In accordance with the present invention, a result in either the current (main) execution unit or the alternate (secondary) execution unit can be bypassed. That is, data can be bypassed from either the M-Unit or the S-Unit and be used as an input operand value to those units. The invention thus comprises, in part, an explicit result bypassing mechanism that obviates the use of scoreboarding structures for maintaining data dependencies with respect to addresses originating from memory. The performance realized in a pipeline procesor as the result of resolving data dependencies using the novel RRB operand is the same as that achieved by a pipeline processor having a scoreboarding structure to resolve such dependencies.
 In another aspect of the invention, the register decode value comprises a source bypass (RISB) operand that allows source operand data to be shared among the parallel execution units (e.g., the M-Unit and S-Unit) of the pipelined TMC processor. For example, source bypassing allows the secondary S-Unit 650 to receive data stored at an effective memory address specified by a displacement operand in a previous instruction executed by the main M-Unit 640 of the TMC 600. The source bypassing mechanism involves sharing of the output of M-ISR1B 644 with the S-Unit by way of multiplexer 658. Assume packet data is fetched by the ID stage 630 over the read local bus 424 for processing by the M-Unit. Assume further that the following instructions are executed at the TMC:
 (i5) M add RI←R2, 5(R3)
 (i6) S and R2←RISB, R3
 The M add instruction is executed by the M-Unit and directed to a particular byte (8 bits) within the data field specified by the memory operand 5(R3). This memory operand is decoded as a displacement operand and translated to an effective address that is driven over the local bus 425. The local bus transfers at least 32 bits of (non-aligned) data and, in this case, only 8 bits of that data will be operated upon by the instruction i5. Yet, the remaining 24 bits transferred over the local bus may be useful for subsequent instruction execution. It would thus be desirable to share that data among the multiple execution units. Source operand bypassing allows the S-Unit to receive data starting at the effective memory address specified by the displacement operand in the previous M add instruction i5. This is denoted by the i6 (S and) instruction and, in particular, the use of RISB source operand bypassing.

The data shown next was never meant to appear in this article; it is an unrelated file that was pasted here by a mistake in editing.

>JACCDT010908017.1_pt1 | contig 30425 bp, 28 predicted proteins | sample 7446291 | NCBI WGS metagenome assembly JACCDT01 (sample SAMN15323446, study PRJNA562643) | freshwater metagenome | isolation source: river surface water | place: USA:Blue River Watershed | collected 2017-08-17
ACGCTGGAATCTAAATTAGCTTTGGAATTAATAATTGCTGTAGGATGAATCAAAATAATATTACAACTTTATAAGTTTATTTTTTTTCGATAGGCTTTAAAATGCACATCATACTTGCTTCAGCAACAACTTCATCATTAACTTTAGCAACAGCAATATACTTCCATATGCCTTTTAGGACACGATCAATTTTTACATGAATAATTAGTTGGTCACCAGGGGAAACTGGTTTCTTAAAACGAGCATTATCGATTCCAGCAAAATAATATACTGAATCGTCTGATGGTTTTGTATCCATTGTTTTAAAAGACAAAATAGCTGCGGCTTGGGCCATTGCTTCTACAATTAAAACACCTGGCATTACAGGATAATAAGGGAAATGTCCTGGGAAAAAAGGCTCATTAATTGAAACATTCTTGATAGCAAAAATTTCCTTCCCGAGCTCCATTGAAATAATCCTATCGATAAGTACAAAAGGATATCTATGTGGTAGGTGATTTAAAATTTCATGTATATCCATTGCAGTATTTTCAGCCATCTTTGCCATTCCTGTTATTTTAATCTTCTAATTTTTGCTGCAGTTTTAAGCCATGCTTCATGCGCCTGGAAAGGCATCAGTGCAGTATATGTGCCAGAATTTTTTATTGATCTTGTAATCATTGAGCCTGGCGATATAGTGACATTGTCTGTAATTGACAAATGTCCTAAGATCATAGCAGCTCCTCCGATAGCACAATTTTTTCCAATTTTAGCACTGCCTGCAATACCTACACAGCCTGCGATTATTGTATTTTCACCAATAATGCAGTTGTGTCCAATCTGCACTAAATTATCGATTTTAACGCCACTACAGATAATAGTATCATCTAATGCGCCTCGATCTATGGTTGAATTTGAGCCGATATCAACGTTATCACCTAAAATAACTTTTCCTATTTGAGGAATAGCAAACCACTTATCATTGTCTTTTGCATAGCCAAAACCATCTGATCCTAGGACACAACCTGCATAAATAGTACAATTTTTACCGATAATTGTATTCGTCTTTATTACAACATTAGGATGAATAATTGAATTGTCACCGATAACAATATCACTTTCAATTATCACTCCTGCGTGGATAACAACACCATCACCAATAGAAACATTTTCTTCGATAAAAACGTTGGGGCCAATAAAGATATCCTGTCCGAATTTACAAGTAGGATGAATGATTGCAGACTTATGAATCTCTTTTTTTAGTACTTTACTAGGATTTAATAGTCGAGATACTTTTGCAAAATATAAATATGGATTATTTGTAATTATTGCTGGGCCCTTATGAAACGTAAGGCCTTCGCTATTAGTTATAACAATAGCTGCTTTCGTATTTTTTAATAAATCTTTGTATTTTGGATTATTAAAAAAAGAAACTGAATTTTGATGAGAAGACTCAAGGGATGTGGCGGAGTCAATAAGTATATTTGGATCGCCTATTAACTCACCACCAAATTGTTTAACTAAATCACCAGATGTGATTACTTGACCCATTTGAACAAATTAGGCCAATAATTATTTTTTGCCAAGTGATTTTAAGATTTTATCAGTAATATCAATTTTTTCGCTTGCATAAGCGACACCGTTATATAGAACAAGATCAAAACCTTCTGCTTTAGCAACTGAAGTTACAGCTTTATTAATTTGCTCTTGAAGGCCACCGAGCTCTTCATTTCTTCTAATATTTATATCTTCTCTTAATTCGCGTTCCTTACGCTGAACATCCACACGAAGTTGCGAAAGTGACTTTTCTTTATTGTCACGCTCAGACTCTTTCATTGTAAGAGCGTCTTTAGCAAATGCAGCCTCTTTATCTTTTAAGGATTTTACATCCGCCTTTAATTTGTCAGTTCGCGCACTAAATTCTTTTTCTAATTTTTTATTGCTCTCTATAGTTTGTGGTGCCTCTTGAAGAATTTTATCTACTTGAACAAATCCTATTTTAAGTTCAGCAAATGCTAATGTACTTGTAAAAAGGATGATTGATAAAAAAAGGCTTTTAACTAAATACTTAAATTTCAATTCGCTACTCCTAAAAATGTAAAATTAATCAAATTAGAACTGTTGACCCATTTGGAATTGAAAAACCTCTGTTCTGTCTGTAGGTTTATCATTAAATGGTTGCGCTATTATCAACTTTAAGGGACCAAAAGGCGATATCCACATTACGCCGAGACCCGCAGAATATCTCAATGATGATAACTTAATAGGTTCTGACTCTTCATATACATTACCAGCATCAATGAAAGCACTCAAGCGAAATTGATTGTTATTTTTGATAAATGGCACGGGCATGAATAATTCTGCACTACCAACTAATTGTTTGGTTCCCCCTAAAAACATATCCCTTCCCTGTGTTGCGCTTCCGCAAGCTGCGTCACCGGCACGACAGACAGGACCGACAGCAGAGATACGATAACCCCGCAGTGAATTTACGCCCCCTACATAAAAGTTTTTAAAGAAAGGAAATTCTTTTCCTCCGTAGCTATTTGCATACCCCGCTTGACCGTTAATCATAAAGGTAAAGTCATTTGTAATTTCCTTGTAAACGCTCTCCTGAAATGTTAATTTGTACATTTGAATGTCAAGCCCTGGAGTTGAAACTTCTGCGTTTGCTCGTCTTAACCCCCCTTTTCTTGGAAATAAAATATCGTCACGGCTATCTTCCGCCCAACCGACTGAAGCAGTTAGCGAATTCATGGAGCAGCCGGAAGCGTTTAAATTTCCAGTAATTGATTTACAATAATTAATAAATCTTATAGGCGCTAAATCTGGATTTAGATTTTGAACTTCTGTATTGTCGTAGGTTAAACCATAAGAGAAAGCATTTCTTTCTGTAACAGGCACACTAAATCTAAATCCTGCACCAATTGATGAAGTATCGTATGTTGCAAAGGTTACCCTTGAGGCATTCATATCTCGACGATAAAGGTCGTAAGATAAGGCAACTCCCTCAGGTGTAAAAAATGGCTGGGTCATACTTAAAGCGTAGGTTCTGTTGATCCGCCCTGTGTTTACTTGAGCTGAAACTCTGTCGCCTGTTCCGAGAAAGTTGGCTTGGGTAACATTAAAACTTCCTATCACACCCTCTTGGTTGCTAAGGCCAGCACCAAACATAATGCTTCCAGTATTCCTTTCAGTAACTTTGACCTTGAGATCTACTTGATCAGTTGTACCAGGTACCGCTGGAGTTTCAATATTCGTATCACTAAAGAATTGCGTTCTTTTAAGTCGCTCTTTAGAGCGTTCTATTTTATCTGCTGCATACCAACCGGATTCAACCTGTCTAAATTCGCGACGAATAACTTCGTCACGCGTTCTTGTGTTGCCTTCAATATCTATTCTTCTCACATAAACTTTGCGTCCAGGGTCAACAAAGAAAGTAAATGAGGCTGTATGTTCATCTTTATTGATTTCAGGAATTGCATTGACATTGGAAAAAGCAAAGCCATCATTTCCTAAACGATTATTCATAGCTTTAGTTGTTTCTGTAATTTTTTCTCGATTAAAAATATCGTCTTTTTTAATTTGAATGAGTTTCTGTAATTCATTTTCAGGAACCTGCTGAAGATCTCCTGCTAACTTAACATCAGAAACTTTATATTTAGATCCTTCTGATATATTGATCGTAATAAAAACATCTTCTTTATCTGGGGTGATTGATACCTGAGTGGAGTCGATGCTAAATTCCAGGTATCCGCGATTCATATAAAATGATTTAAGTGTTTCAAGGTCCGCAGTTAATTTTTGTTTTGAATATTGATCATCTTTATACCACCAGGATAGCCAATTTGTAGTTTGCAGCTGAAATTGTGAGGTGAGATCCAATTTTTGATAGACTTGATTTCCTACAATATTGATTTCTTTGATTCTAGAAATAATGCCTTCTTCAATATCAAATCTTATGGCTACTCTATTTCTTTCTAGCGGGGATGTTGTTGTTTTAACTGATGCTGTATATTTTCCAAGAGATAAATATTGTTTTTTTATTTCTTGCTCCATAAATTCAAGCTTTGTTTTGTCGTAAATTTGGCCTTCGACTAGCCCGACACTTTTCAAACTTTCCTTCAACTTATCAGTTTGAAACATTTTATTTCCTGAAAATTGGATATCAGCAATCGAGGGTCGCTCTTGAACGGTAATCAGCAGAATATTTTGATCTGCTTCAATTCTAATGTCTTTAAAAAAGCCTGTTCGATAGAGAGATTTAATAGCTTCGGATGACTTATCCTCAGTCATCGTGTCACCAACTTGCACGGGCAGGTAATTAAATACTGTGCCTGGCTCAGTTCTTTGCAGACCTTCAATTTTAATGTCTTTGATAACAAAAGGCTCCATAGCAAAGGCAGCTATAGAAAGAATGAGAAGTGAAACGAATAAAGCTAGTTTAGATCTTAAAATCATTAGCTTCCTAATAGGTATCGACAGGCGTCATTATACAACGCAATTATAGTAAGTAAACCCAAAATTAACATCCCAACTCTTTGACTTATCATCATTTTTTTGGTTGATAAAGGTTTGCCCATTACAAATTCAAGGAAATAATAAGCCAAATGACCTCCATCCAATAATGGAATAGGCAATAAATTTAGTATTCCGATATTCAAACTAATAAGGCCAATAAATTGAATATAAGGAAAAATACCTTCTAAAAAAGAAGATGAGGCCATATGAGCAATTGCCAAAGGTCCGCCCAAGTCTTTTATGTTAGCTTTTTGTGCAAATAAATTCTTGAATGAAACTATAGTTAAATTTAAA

In accordance with the present invention, the source bypassing mechanism improves performance of the TMC processor 600, particularly for data received over the local bus 425 from a memory of the processing engine 300. That is, source bypassing allows realization of two memory references through the use of a single bus operation over the local bus. The RISB operand represents the data retrieved from the bus and is equivalent to the displacement operand address in the previous i5 (M add) instruction. In addition, the novel RISB decode value represents substantial coding efficiencies since it may be encoded with substantially fewer bits than those needed for a displacement address. For example, the RISB operand requires only 4 bits as opposed to the 12 bits necessary for the displacement address.
 An advantage of the novel control mechanism is the increase in performance of a pipelined processor by enabling bypass operations without the use of dedicated hardware to identify and resolve operand dependencies. The inventive control mechanism further allows greater coding efficiency since memory operand results can be bypassed via a special register reference as opposed to specifying a memory operand. Moreover, pipeline stage register addressing provides an efficient means to specify the use of a previous instruction result as a source operand for the instruction.
 The foregoing description has been directed to specific embodiments of this invention. It will be apparent, however, that other variations and modifications may be made to the described embodiments, with the attainment of some or all of their advantages. Therefore, it is the object of the appended claims to cover all such variations and modifications as come within the true spirit and scope of the invention.
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|U.S. Classification||712/218, 712/E09.071, 712/E09.046|
|International Classification||G06F9/30, G06F9/38|
|Cooperative Classification||G06F9/3885, G06F9/3826|
|European Classification||G06F9/38D1, G06F9/38T, G06F9/38D|
|Sep 3, 1999||AS||Assignment|
Owner name: CISCO TECHNOLOGY, INC., CALIFORNIA
Free format text: ASSIGNMENT OF ASSIGNORS INTEREST;ASSIGNORS:KERR, DARREN;MARSHALL, JOHN WILLIAM;REEL/FRAME:010222/0280;SIGNING DATES FROM 19990824 TO 19990902
|May 21, 2010||FPAY||Fee payment|
Year of fee payment: 4
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Year of fee payment: 8